Haviland Smith, a retired CIA station chief who served in eastern and western Europe and the Middle East and as chief of the counterterrorism staff, writes an essay entitled “Ten Years Later” reminiscing the 9/11 al-Qaida attacks and the ensuing ten years. See link here. He makes a number of interesting points, one of the most salient is the various intrusions on liberty taken in the name of security and safety. “In the aftermath of 9/11, Americans were clearly prepared to and ultimately did surrender their civil liberties and individual rights in the hope that doing so would add to their own physical security. We forgot Benjamin Franklin’s injunction that “they who can give up essential liberty to obtain a little temporary safety, deserve neither liberty nor safety.”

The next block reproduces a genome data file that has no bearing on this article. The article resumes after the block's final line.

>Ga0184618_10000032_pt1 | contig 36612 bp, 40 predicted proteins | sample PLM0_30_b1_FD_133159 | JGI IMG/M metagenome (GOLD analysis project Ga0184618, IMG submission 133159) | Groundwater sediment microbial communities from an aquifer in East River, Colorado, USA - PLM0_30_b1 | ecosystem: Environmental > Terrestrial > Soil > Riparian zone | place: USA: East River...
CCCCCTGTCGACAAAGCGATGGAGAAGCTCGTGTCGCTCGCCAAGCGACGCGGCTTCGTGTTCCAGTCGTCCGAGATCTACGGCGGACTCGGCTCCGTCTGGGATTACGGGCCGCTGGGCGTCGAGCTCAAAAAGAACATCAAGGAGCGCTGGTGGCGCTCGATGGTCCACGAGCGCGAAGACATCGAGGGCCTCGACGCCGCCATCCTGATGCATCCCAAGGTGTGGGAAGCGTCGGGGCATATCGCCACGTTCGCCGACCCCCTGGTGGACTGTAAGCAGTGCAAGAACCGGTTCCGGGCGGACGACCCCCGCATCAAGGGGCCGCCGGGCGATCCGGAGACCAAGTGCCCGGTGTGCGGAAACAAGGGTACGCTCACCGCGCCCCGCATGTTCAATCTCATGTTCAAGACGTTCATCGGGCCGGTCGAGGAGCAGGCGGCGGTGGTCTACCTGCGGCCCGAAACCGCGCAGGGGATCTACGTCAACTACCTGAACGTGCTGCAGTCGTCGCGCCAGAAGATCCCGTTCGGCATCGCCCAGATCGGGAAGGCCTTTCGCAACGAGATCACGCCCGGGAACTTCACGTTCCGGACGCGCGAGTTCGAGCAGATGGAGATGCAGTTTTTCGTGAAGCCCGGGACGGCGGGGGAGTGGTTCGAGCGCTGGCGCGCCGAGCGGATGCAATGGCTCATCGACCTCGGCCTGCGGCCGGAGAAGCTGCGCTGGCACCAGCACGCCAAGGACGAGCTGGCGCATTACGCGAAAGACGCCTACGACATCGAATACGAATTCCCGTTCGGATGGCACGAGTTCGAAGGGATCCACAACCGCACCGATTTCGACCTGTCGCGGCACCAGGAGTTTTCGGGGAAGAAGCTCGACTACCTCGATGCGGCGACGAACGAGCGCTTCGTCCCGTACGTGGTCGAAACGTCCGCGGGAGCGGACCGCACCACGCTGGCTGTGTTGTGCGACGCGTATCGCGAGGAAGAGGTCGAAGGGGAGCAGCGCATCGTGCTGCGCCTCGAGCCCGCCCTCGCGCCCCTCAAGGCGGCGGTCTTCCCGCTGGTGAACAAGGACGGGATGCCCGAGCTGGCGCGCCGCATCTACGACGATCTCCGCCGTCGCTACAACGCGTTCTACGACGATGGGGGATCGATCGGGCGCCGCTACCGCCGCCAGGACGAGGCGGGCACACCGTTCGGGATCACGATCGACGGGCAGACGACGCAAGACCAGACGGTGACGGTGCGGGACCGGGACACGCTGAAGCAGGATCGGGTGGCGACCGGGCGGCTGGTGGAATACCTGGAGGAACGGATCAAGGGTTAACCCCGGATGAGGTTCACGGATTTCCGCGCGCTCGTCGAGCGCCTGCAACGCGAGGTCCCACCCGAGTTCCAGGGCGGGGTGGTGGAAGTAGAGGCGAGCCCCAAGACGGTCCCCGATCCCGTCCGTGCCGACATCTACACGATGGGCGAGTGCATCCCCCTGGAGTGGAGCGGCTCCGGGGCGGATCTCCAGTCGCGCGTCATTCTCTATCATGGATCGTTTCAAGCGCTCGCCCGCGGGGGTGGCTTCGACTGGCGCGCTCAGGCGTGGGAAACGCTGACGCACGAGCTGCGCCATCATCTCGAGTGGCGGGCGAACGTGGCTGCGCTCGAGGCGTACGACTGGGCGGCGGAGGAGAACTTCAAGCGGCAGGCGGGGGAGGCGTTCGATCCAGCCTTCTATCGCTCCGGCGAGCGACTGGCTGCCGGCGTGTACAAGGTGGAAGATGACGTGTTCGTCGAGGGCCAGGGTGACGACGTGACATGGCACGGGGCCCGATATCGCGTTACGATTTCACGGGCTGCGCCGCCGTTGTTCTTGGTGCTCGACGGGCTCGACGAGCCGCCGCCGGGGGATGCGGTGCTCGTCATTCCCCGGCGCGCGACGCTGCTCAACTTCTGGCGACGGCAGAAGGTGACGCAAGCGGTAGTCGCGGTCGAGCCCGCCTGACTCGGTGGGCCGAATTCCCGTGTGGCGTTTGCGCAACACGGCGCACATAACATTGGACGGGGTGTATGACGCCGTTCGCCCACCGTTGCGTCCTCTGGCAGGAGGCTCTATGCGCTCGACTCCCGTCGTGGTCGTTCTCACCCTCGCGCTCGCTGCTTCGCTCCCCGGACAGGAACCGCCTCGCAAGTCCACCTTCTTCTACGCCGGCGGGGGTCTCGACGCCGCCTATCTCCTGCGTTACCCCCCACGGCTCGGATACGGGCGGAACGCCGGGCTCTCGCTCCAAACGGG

Apropos to one of Mr. Smith’s points was an opinion peace in The Economist in early summer 2001 entitled “Free Jenna” referring to the then President Bush’s imbibing daughter. That author was filled with wonderment about why there was such an obsession in the U.S. with a 19 year old women wanting to have an alcoholic drink or two with her meal. He opined that in addition to a lingering Puritanism, Americans have “a pathological obsession with safety.” And “the only way to keep these dangers at bay is to regulate even the most trivial bits of behaviour (sic). Hence the need to replace standard playground equipment with “safer” alternatives, such as one-person see-saws and transparent tubes to crawl through. And where else would photocopier toner come in packets that warn you not to eat the contents? See link 6/7/2001 Of course, suing for an injury that could have been avoided with a modicum of care by the injured person has been an American pastime. Now, after 9/11, flying commercially is a monumental hassle. Color-coded alerts (which make about as much sense as the various “alerts” for missing children named after previous victims), and even making the Super Bowl stadium a virtual armed camp are commonplace. We cannot make a large cash transfer without the government knowing about it, nor can we even check out library books in privacy. Didn’t take long for the Economist essayist to be proven absolutely right.